5G, particularly used as an alternative to fixed networks, FWA – Fixed Wireless Access-, is a great solution particularly for those (many) areas that are not covered by an efficient wireline network (fibre)  and even more for those that are not covered at all. This again varies from Country to Country and from region to region. In Italy we still have several areas that are not well covered and that would be too expensive to cover with a fixed network. A broadband wireless solution (still requiring a fixed network but a much more smaller and cheaper one) is a good alternative. Likewise for several sparsely populated areas of the world where satellite networks could meet the demand.

Now, meeting the demand is really the crucial point and in several cases the problem is not the network coverage but the lack of (sufficient) demand. In some cases it boils down to the chicken and egg problem, there is no demand hence Operators are not investing in the network, but if there is no network there’s not going to be a demand.

If you look at the image proposed by the ITU as justification for research on 6G, you’ll see that the demand side has names like holographic media, holographic services… That is nice and true: holography requires plenty of bandwidth, in the Gbps, and very low latency. However, devices supporting holography are what is needed most. And they are nowhere to be seen. May be ten years from now we will have holographic projectors in  our homes, may be in twenty years time we will have holographic contact lenses…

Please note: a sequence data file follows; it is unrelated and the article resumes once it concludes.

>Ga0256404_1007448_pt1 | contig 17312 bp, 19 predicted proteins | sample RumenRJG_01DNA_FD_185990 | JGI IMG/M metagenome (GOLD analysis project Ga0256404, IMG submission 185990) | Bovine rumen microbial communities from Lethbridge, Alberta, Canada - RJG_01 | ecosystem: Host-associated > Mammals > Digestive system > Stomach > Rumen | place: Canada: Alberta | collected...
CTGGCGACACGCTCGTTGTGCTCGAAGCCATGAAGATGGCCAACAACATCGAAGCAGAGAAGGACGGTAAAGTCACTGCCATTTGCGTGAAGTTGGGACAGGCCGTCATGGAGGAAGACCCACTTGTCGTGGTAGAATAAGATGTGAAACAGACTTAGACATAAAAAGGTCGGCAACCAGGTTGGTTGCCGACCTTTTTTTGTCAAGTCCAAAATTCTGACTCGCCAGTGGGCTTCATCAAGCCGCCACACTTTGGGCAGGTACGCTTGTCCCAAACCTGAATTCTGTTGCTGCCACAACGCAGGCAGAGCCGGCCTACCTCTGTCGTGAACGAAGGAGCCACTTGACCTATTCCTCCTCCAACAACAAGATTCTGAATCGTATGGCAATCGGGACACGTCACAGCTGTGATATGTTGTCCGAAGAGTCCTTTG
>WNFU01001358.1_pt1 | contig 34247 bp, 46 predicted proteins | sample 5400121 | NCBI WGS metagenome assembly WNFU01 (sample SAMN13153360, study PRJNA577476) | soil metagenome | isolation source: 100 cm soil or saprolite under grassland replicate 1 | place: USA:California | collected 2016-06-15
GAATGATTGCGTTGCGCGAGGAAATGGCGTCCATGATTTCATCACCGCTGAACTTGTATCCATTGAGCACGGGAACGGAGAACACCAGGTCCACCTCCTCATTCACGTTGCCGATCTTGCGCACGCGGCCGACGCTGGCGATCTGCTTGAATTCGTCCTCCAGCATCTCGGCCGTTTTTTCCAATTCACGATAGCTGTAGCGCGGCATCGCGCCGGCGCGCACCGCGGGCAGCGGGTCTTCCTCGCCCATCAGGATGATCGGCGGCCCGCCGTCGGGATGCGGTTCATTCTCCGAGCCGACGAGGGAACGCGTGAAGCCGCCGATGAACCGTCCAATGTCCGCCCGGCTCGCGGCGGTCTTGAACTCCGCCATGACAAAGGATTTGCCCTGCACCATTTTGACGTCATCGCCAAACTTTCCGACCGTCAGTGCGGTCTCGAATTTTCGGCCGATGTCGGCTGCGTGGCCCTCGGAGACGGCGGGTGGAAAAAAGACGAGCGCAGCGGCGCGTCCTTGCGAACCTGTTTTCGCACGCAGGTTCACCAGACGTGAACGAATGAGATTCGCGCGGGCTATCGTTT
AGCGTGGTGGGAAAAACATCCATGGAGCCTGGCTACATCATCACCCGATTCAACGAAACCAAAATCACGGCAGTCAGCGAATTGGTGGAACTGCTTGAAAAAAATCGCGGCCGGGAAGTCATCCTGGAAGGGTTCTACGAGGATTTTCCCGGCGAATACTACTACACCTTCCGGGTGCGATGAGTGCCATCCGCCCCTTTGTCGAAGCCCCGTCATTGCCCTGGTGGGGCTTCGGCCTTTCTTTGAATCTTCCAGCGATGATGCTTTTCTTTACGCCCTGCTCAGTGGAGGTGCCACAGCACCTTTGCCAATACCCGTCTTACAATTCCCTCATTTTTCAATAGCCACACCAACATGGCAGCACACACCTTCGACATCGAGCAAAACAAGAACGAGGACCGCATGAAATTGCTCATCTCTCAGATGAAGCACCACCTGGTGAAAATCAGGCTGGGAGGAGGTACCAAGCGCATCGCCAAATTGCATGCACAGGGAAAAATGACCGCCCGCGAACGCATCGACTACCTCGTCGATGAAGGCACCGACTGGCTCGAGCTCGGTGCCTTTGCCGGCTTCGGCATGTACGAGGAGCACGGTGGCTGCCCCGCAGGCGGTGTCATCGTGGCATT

Hence the question I placed on this post: When fast is fast enough?

The answer is … it depends on what your devices and your needs are. With present devices (smartphones) 4G is plenty in terms of speed.  Not necessarily in terms of capacity, since the throughput of the cell is shared among the users of that cell at that particular time. LTE Advanced (that is the latest version of 4G) supports 300 Mbps of download speed and 150 Mbps of upload speed. If you can show me a service that needs more let me know. I would love to discover it.

Of course there is more than smartphones. I keep hearing of robots in assembly lines needing very low latency, future cars that need to talk with one another again with very low latency and why not, drones that are also (supposedly) requiring very low latency.